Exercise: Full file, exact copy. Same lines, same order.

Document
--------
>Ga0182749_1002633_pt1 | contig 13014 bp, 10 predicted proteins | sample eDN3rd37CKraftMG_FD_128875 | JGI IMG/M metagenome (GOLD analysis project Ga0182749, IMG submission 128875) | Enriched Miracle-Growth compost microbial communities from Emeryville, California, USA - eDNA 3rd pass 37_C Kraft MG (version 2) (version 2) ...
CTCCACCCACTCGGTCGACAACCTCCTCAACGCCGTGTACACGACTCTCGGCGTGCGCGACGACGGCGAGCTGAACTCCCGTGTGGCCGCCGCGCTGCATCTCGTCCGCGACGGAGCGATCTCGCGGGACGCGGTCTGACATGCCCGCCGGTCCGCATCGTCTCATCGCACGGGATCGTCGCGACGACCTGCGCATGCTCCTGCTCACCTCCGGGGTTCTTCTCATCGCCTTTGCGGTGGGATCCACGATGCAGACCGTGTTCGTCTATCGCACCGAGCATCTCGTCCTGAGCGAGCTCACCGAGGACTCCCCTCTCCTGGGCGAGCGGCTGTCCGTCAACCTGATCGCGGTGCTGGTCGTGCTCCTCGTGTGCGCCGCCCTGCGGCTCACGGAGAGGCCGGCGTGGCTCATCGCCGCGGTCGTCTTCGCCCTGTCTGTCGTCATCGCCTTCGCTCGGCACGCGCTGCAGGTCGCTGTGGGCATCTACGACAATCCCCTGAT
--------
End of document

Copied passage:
>Ga0182749_1002633_pt1 | contig 13014 bp, 10 predicted proteins | sample eDN3rd37CKraftMG_FD_128875 | JGI IMG/M metagenome (GOLD analysis project Ga0182749, IMG submission 128875) | Enriched Miracle-Growth compost microbial communities from Emeryville, California, USA - eDNA 3rd pass 37_C Kraft MG (version 2) (version 2) ...
CTCCACCCACTCGGTCGACAACCTCCTCAACGCCGTGTACACGACTCTCGGCGTGCGCGACGACGGCGAGCTGAACTCCCGTGTGGCCGCCGCGCTGCATCTCGTCCGCGACGGAGCGATCTCGCGGGACGCGGTCTGACATGCCCGCCGGTCCGCATCGTCTCATCGCACGGGATCGTCGCGACGACCTGCGCATGCTCCTGCTCACCTCCGGGGTTCTTCTCATCGCCTTTGCGGTGGGATCCACGATGCAGACCGTGTTCGTCTATCGCACCGAGCATCTCGTCCTGAGCGAGCTCACCGAGGACTCCCCTCTCCTGGGCGAGCGGCTGTCCGTCAACCTGATCGCGGTGCTGGTCGTGCTCCTCGTGTGCGCCGCCCTGCGGCTCACGGAGAGGCCGGCGTGGCTCATCGCCGCGGTCGTCTTCGCCCTGTCTGTCGTCATCGCCTTCGCTCGGCACGCGCTGCAGGTCGCTGTGGGCATCTACGACAATCCCCTGAT